Hawaii Volcanoes National Park Facts
Hawaii Volcanoes National Park, includes:
Hawaii Volcanoes National Park Big Island, is situated southwest of Hilo. It was founded in 1961 and was previously part of Hawaii National Park, which was founded in 1916. It covers a total area of 505 square miles (1,308 square km).
Mauna Loa and Kilauea, two of the world’s most active and accessible volcanoes, are located within Hawaii Volcanoes National Park, where continuing geological processes can be witnessed. Volcano Park is a great example of how volcanic activity can create islands.
Volcano Park contains at least six distinct climatic zones, including the desert, tropical forest, and tundra. Hawaii Volcanoes National Park Big Island chain was formed as a result of tectonic plate movement over a hot point.
Polynesian explorers later settled on the islands, bringing their own worldview with them. Volcanism creates a protective shield through the act of shielding. The park’s scenery is constantly changing and evolving.
Hawaii Volcanoes National Park History
The world’s largest volcano, Mauna Loa, is located in the island’s south-central region. Its bulk rises about 3 miles (5 kilometers) from the ocean floor, then another 2.6 miles (4.2 kilometers) to an elevation of 13,677 feet (4,169 metres) above sea level.
Mauna Loa, which occupies half of the island, is a shield volcano that has erupted several dozen times since its first well-documented eruption in 1843. Its summit caldera measures about 2 by 3 miles (3 by 5 kilometers) in diameter and is 600 feet (180 metres) deep. The volcano has been active on and off, erupting both from its caldera and from fissures in its flanks.
A flank lava flow from the volcano’s northeastern side entered the outskirts of Hilo in 1881. A lava flow from the volcano’s southwestern rift zone reached the ocean in less than three hours in 1950, traveling at a speed of 5.8 miles (9.3 km) per hour. The most recent eruption of Mauna Loa occurred in 1984 as a result of earthquake activity beneath the volcano.
Kilauea volcano national park
Kilauea, located east of Mauna Loa, is the world’s most active volcano. It is the state’s newest. It occupies approximately one-seventh of the island of Hawaii (southeast) and rises to approximately 4,090 feet (1,250 metres) above sea level.
It is also a shield volcano, with a summit caldera similar to but not quite as deep as Mauna Loa’s. The most active vent on Kilauea is the Halema’uma’u Crater, which is located within the caldera.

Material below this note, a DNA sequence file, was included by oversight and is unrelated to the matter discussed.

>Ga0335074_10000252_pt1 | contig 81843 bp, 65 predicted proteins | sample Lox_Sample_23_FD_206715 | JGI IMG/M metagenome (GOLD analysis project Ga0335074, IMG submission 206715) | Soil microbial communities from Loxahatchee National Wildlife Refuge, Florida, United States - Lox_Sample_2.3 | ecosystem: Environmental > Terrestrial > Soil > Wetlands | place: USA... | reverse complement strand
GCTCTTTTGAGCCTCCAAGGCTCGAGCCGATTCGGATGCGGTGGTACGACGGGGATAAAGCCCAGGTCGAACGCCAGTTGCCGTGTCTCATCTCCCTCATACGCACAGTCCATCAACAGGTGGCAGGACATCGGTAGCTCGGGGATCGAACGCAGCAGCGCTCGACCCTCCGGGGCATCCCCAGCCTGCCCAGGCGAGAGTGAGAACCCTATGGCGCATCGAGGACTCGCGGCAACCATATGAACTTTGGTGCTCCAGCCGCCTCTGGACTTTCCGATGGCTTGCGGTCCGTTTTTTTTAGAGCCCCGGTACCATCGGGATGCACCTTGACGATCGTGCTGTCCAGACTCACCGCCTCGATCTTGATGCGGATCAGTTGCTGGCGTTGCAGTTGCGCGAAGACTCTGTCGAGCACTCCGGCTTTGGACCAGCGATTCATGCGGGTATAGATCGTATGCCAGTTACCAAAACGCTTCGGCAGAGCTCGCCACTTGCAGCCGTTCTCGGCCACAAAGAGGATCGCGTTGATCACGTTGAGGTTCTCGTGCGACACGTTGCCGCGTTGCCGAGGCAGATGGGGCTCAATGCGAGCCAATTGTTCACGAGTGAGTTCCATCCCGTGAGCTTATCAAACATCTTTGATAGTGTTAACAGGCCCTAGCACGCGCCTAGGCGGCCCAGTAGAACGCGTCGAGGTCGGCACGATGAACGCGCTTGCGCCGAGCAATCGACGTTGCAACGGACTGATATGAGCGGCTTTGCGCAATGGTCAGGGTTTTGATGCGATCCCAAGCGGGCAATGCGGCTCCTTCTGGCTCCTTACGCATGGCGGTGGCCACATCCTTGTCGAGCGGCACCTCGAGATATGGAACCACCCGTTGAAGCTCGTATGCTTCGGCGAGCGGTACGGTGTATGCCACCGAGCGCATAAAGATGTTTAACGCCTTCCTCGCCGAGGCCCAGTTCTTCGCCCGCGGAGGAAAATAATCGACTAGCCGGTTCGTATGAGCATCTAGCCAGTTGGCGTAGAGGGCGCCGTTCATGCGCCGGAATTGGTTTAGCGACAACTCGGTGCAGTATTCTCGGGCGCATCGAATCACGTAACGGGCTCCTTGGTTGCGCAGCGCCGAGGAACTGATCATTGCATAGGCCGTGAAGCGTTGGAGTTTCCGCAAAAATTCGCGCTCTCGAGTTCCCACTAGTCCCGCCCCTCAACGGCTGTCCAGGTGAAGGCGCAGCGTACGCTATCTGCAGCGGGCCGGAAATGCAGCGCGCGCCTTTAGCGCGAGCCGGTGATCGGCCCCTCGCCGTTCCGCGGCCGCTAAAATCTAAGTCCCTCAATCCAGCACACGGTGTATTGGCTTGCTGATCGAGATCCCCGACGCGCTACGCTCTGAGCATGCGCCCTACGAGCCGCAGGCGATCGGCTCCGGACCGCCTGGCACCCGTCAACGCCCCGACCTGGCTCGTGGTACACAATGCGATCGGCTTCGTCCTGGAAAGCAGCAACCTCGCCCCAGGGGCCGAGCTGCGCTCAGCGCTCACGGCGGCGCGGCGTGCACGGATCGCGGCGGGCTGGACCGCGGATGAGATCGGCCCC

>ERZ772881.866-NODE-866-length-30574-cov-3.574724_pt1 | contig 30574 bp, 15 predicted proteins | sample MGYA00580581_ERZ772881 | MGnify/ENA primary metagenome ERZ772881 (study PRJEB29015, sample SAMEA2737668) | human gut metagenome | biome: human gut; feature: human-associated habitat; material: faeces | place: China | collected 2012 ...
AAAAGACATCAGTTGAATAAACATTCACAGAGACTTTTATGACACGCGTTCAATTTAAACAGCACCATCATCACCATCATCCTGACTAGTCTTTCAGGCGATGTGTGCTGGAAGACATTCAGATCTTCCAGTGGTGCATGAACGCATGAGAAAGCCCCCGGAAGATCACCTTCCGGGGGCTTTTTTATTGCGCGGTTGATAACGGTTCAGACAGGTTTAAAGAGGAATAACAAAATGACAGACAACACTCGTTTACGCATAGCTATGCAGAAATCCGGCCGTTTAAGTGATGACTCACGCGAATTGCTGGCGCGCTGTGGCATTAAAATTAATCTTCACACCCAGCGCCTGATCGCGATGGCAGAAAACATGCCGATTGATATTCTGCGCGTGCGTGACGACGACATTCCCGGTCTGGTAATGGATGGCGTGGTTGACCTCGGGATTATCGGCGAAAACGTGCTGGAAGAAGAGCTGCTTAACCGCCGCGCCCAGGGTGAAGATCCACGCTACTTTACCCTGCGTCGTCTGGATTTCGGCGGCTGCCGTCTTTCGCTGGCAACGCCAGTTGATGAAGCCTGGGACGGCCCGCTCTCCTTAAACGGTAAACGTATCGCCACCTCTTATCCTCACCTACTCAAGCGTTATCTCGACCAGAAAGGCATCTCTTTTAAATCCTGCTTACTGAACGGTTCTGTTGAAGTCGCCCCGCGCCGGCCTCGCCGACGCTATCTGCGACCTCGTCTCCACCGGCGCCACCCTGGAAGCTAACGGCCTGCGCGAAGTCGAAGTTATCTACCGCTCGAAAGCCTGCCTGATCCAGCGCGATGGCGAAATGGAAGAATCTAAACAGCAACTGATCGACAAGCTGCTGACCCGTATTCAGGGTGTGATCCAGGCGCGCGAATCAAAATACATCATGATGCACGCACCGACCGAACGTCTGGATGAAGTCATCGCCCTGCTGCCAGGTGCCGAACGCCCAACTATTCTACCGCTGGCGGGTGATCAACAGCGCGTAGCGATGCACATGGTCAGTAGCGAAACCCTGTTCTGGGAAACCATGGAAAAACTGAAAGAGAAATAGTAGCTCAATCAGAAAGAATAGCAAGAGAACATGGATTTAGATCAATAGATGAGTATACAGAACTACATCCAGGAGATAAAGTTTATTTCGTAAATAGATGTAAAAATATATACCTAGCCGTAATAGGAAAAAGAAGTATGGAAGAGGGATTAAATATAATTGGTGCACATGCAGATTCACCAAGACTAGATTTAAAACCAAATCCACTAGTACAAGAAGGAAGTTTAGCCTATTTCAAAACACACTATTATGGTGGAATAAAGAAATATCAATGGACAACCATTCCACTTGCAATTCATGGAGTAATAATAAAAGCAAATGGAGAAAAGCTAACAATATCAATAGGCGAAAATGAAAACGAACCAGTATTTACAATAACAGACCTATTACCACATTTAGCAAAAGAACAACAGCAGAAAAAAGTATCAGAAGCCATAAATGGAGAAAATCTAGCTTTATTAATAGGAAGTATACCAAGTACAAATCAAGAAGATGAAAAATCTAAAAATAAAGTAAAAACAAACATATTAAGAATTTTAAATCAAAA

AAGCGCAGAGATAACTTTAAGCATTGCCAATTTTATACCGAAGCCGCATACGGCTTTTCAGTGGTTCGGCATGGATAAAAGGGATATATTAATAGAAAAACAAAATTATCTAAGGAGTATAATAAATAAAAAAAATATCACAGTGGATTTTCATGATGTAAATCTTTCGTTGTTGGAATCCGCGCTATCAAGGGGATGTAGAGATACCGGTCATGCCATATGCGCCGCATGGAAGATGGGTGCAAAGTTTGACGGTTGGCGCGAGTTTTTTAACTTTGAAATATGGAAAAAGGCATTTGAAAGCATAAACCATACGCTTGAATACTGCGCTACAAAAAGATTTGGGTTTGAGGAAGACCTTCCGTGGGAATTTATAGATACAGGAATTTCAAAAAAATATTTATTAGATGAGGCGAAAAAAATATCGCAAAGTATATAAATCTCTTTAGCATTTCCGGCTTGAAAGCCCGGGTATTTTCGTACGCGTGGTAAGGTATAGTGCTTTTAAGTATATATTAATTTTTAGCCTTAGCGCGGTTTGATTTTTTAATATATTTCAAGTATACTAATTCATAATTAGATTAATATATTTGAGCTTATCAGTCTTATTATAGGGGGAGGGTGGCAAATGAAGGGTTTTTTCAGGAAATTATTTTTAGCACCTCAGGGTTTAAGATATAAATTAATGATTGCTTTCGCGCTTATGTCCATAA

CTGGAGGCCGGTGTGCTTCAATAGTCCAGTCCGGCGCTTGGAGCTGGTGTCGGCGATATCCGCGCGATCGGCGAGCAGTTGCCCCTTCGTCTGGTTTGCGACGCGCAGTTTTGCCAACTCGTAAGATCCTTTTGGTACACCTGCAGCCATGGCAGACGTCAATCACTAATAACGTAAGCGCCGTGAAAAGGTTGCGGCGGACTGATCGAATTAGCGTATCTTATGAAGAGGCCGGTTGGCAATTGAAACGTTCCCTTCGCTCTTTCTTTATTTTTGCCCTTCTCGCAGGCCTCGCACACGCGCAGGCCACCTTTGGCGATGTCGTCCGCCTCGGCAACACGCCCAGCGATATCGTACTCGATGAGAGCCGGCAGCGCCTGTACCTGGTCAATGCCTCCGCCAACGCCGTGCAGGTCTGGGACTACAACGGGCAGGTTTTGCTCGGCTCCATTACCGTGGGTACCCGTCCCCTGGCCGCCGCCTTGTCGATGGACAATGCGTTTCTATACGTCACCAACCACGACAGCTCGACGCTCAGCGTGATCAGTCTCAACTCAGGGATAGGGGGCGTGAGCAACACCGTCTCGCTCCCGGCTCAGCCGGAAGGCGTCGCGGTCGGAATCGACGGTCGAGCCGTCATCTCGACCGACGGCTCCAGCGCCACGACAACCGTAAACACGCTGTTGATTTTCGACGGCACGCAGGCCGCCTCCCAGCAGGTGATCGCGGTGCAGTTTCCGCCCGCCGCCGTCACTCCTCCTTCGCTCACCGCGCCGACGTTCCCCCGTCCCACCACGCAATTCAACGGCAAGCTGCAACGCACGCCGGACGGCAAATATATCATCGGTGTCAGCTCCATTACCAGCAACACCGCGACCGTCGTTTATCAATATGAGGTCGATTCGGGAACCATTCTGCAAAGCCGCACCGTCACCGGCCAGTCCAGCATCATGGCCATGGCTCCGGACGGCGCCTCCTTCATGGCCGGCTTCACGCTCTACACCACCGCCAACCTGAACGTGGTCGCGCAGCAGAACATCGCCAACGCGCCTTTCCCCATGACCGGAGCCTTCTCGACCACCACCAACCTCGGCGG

Following the abrupt draining of Halema’uma’u’s active lava lake in 1924, a series of steam explosions ejecting ash and blocks of lava occurred. Sporadic eruptions in Halema’uma’u Crater occurred after that, including a four-month eruption in 1952.
Kilauea’s subsequent eruptions have primarily occurred in the volcano’s east rift zone, becoming continuous in 1983. First, the Pu’u ‘O’o vent, located southeast of Kilauea’s caldera on the national park’s boundary, erupted lava fountains that reached heights of 1,540 feet (470 meters).
The eruption then shifted 2 miles (3 km) northeast of Pu’u ‘O’o to the new Kupaianaha vent in 1986, from which a quiet effusion of lava continued to flow and eventually reached the ocean; in 1990, lava buried the entire historic community of Kalapana.
The flow of lava returned to the Pu’u ‘O’o vent in 1992, where a cinder cone had previously formed. In 1997, lava from Pu’u ‘O’o flowed through a 7-mile-long (11-kilometer-long) lava tube system and reached the ocean. This eruption lasted into the early twenty-first century, adding 500 acres (200 hectares) of new land to Hawaii’s southern shore.
A series of eruptions in the eastern rift zone in 2018 opened several fissures that cut through residential areas, releasing lava and clouds of sulfur dioxide gas. One powerful eruption ejected a plume of volcanic ash 30,000 feet (9,140 meters) into the air.
The Ka’u Desert, a region of unusual lava formations in the rain shadow of Kilauea, is another highlight of the national park. The Mauna Loa Trail, which leads from Kilauea to the summit of that volcano, The tree fern forest, a dense tropical area that receives nearly 100 inches (2,500 mm) of rain per year, and the museum at the park headquarters.
Kipuka is located northwest of Kilauea. Puaulu is also referred to as “The Bird Park.” A nature trail leads from a grassy meadow dotted with clumps of koa, ohia, soapberry, kolea, and mamani trees to an open forest teeming with native tree varieties. Tropical birds abound in the park. Mongooses, wild goats and pigs, as well as pheasants and quail, are examples of introduced wildlife.
Hawaii volcanoes national park webcam
Some believe that Pele, the goddess of fire, dwells inside the Kilauea crater in Hale Ma’uma’u. Western travelers began visiting in 1823 to view Kilauea, and housing became necessary. On the caldera rim, the first wooden Volcano House was erected in 1877. Mark Twain was one of the early guests in 1844.
He spent four months on the islands, writing about his experiences. Today, Hawaii Volcanoes National Park receives approximately 2.6 million visitors every year. Dr. Thomas A. Jaggar established the Hawaii Volcanoes Observatory in 1912. It once occupied what is now the Park Headquarters.
The Observatory then relocated to an older structure on Kilauea’s western rim before relocating to a purpose-built lab next door in 1985. The previous structure was turned into a museum dedicated to Jaggar.
Working science and culture collided here, with real-time seismic seismographs, a view of Hale Ma’uma’u Crater, and a tribute to Pele. The museum and HOV were closed in the summer of 2018 owing to damage caused by Kilauea’s ongoing eruption and crater floor collapse. Only a fraction of the park has reopened.